Dispute resolution

English High Court considers 'balance of convenience' in Sparta damages ruling

Published on 12th Apr 2024

The decision demonstrates how disputes about restrictive covenants are highly fact sensitive and evidence based

People in a meeting and close up of a gavel

The High Court in its recent decision in Sparta Global Ltd & Anor v Ben Hayes & Anor found that restrictions in an investment agreement were arguably enforceable but, nonetheless, it refused to grant an interim injunction in considering the ''balance of convenience''.

Non-compete restriction

Ben Hayes had a contract of employment with Sparta Global that included a non-compete restriction of six months. This restriction contained a carve-out, which allowed Mr Hayes to work for a competitor in a different role than the one he undertook at Sparta.

Mr Hayes had also agreed to restrictions contained in an investment agreement, which was entered into when Mr Hayes became a minority shareholder in Sparta. The wider non-compete in the investment agreement lasted for 12 months and prohibited Mr Hayes from working for a competitor in any capacity.

When Mr Hayes resigned in late 2023, he joined one of Sparta's competitors, in breach of those restrictions.

The High Court was tasked with deciding whether to grant an interim injunction to enforce the longer non-compete clause stated in the investment agreement, as the parties had reached an agreement on the employment contract restriction.

Injunction considerations

The court was satisfied that Mr Hayes was bound by the investment agreement, such that Mr Hayes was in, in principle, in breach of his restrictions. However, in order to determine whether to grant an injunction, it needed to consider the following issues:

  • Whether the application evidenced a ''serious issue to be tried".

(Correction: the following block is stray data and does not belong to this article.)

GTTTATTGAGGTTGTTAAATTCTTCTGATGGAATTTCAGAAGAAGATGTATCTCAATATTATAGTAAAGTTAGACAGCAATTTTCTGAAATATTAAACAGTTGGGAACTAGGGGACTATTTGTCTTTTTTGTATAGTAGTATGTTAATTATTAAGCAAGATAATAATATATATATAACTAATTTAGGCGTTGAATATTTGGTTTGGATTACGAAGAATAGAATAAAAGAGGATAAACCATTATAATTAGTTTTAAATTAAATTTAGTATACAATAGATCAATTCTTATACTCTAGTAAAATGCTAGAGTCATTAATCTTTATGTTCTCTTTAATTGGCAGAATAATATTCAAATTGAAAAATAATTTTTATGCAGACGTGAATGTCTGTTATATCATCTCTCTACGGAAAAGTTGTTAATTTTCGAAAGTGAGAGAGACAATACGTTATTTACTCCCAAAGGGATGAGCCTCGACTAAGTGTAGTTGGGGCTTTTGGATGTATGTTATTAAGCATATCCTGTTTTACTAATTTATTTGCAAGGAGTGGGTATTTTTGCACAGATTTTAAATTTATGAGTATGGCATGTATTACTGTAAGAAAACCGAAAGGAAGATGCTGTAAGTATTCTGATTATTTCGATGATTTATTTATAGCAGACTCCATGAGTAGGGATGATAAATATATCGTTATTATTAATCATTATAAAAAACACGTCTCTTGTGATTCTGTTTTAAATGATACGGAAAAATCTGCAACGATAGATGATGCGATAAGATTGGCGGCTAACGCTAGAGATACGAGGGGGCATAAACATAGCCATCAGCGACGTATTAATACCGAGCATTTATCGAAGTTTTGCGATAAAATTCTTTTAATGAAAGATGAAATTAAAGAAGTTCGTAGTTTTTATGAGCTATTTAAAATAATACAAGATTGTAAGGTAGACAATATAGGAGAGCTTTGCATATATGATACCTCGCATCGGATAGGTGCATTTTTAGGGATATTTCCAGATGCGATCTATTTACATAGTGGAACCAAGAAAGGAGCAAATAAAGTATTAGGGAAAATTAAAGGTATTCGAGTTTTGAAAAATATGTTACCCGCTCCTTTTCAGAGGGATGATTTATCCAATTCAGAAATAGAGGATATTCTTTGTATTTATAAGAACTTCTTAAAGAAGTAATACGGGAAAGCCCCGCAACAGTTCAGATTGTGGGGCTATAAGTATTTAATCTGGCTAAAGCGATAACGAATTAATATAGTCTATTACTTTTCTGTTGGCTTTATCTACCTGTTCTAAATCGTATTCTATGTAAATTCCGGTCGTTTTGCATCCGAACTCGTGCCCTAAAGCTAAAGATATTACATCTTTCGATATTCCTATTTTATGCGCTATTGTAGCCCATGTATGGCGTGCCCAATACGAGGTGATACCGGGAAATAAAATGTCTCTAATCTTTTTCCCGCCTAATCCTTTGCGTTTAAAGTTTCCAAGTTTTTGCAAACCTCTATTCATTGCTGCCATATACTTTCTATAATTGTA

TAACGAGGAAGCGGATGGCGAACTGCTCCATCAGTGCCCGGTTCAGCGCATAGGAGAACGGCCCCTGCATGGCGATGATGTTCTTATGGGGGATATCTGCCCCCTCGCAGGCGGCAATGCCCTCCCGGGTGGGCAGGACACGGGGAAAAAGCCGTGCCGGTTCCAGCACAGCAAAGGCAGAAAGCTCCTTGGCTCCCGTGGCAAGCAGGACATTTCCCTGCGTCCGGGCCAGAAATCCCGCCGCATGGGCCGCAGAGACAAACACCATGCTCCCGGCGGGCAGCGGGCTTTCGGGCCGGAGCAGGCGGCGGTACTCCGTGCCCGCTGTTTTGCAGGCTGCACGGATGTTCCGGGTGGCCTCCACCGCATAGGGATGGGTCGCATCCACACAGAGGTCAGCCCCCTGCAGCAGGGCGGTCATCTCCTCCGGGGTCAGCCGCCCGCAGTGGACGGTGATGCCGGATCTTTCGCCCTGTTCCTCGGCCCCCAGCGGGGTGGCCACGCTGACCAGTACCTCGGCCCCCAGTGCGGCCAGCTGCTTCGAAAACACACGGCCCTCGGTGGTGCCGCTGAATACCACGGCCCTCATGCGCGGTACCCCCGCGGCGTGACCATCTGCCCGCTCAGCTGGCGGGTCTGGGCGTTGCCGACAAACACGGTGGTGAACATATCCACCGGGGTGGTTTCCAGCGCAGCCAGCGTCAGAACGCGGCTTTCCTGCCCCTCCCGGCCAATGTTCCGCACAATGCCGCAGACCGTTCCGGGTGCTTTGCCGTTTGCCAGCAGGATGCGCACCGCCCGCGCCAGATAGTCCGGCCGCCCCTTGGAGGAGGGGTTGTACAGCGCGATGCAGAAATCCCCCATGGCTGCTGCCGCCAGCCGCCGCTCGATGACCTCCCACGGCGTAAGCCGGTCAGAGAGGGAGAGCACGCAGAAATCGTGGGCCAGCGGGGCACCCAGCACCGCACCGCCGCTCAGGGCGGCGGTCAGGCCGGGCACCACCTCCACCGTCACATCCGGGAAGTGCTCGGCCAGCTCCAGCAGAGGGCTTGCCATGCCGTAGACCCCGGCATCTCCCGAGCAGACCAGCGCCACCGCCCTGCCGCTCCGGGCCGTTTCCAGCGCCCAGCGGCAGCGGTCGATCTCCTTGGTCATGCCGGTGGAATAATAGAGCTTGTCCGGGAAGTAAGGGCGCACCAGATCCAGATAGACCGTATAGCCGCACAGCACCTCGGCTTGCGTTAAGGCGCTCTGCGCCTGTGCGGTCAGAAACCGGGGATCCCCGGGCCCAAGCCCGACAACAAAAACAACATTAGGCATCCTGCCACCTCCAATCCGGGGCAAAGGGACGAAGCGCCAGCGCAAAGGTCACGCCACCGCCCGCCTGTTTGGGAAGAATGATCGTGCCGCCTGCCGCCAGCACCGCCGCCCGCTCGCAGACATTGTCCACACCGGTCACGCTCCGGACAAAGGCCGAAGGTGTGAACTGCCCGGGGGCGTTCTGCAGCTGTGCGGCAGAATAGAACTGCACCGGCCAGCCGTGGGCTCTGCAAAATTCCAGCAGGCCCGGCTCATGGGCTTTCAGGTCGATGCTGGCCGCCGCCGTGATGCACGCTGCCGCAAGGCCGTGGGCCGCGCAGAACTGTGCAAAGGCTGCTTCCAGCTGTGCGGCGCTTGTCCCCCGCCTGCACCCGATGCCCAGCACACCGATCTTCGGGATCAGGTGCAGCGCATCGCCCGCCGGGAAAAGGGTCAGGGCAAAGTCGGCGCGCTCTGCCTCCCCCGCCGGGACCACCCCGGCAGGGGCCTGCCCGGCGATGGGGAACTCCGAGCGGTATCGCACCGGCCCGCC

• Whether damages would be an adequate remedy if the injunction was not granted.
  • Where the ''balance of convenience'' lay?

Since the relief sought by Sparta would be in place for a substantial part of the 12-month operational period by the time of the expedited trial in March, it was accepted by both parties that the court should carry out ''some assessment'' of the merits in determining the interim application in accordance with the Lansing Linde principle.

Was there a serious issue to be tried?

In resolving this question, the court had to decide if it was reasonably arguable that the restrictions in the investment agreement were enforceable. The court agreed with Sparta, concluding that: ''there is plainly an issue to be determined that has a reasonable prospect of success. This judgment proceeds on the basis that it is reasonably arguable that the IA covenants will be enforceable, that is that they are overall reasonable.''

However, the court went on to make some interim observations on what it expected the ultimate decision at trial to be, while making it clear that these were ''preliminary'' and that this interim stage ''it does not, and cannot, definitively rule on the status of the agreement.''

Would damages be an adequate remedy?

Mr Hayes accepted that damages would not be an adequate remedy for Sparta if the injunction was not granted.

Having made this determination, the court was required to consider whether Mr Hayes would be adequately compensated by Sparta's cross-undertaking in damages if the injunction was granted.

Perhaps surprisingly, the court decided that Mr Hayes would not be adequately compensated because the industry in question was a highly technical field.

Where did the 'balance of convenience' lie?

Having decided that damages would not be an adequate remedy for either party, the court was required to consider the question of ''balance of convenience''.